Attractions in Corfu Greece
1 Old Fortress (Citadel)
Especially imposing when viewed from the sea, the magnificent Old Fortress lies on a small, rocky peninsula, immediately east of the old town. Built by the Venetians in 1546 on the site of an older castle, it is accessed off the Esplanade via a bridge that spans a moat, the famous contrafossa, measuring 15 meters deep and up to 40 meters wide. Inside the fortress is a small church, in the style of a Doric temple, built by the British in the 19th century. From the highest point, marked by a lighthouse, you have spectacular views west over town and east across the sea towards Albania.
2 The Esplanade
Between the tightly packed buildings of the old town and the Old Fortress, the Esplanade (Spianada) is a vast green space and claims to be the second largest square in Europe. Corfu's main public gathering space, it is overlooked by the arcaded Liston, built by the French in the 19th-century, and home to a row of pricey cafés that are ideal for people-watching. Locals play cricket (a game passed down to them by the British) on the carefully tended lawns of the Esplanade, and there is also a bandstand where brass bands occasionally play.
3 New Fortress
An uphill climb past the open-air market selling seasonal fruit and vegetables brings you into the massive New Fortress, built in 1577 by the Venetians to protect the city against the Turks, making it only a little "newer" than the Old Fortress. Once inside, you are free to wander through the empty stone halls and passages and, best of all, climb to the top for amazing views over the terracotta rooftops of the old town and out to sea. The entrance ticket also covers a free drink at the small café.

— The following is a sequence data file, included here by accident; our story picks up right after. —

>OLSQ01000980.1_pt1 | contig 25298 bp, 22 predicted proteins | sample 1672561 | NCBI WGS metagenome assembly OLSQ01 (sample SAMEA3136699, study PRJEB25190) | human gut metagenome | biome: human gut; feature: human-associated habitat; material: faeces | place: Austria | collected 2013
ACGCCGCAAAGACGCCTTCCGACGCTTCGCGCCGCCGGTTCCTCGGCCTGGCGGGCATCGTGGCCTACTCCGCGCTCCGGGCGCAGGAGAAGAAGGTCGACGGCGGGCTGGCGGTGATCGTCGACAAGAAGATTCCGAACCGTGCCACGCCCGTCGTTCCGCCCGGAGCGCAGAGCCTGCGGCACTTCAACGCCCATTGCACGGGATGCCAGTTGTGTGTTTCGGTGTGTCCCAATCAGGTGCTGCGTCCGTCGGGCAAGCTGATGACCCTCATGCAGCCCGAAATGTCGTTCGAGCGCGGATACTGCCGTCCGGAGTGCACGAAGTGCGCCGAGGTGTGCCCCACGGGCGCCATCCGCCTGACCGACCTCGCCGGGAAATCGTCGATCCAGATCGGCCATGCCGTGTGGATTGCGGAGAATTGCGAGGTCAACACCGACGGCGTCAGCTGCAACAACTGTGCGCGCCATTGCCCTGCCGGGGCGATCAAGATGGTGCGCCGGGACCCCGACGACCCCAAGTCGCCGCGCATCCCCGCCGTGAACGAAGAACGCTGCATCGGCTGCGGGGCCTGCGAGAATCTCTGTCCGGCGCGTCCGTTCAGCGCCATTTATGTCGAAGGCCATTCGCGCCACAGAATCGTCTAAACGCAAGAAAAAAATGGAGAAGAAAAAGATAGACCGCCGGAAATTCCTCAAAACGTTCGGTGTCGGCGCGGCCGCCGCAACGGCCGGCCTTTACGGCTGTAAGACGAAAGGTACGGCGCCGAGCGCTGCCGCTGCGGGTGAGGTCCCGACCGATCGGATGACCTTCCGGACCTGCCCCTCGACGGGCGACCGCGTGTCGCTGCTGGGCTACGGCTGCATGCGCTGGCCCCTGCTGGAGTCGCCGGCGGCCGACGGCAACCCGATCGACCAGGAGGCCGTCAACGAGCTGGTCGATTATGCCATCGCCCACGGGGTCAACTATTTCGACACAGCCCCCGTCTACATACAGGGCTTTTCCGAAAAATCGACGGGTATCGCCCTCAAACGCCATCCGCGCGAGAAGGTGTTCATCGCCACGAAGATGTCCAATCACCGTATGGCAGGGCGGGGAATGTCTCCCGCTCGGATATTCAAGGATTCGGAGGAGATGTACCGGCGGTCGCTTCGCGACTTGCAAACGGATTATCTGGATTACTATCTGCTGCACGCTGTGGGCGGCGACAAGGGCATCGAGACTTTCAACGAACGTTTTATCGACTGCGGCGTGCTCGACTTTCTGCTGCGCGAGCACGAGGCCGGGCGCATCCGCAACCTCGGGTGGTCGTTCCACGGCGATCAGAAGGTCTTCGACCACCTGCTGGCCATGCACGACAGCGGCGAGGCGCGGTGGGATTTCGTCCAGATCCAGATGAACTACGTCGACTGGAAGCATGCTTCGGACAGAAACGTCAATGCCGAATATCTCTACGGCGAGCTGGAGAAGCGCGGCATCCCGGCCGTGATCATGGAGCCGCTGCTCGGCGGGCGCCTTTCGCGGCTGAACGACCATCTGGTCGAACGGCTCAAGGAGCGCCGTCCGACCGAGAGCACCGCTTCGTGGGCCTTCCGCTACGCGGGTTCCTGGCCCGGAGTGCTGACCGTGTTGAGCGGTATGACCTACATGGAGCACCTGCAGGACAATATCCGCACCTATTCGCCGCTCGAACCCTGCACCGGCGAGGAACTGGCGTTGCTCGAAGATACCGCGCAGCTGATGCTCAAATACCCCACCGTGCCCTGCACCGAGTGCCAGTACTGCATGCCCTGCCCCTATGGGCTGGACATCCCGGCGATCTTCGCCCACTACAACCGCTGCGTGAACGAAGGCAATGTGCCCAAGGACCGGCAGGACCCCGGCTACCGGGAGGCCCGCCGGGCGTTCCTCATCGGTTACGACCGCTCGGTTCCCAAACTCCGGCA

Address: Plateía Solomou, Corfu Town (Kérkyra)
4 Church of St. Spyridon (Áyios Spyrídon)
Church of St. Spyridon (Áyios Spyrídon)
A haven of peace and tranquility, just off the arcaded Liston, this church is named after Corfu's patron saint, St. Spyridon. Built in 1589, its red-domed bell-tower dominates the skyline from afar. Inside, in a low-lit side chapel decorated with moody frescoes, note a silver sarcophagus adorned with precious stones, enclosing the remains of St. Spyridon. A shepherd from Cyprus, Spyridon lived in the second century AD, and before he died, he became a bishop and began performing miracles. Since his remains are in Corfu, locals believe that his miraculous intervention saved their island from catastrophe on several occasions. The silver casket containing his relics is paraded around town to mark important religious festivals, and in tribute to him, Spiros is the most popular boy's name on the island.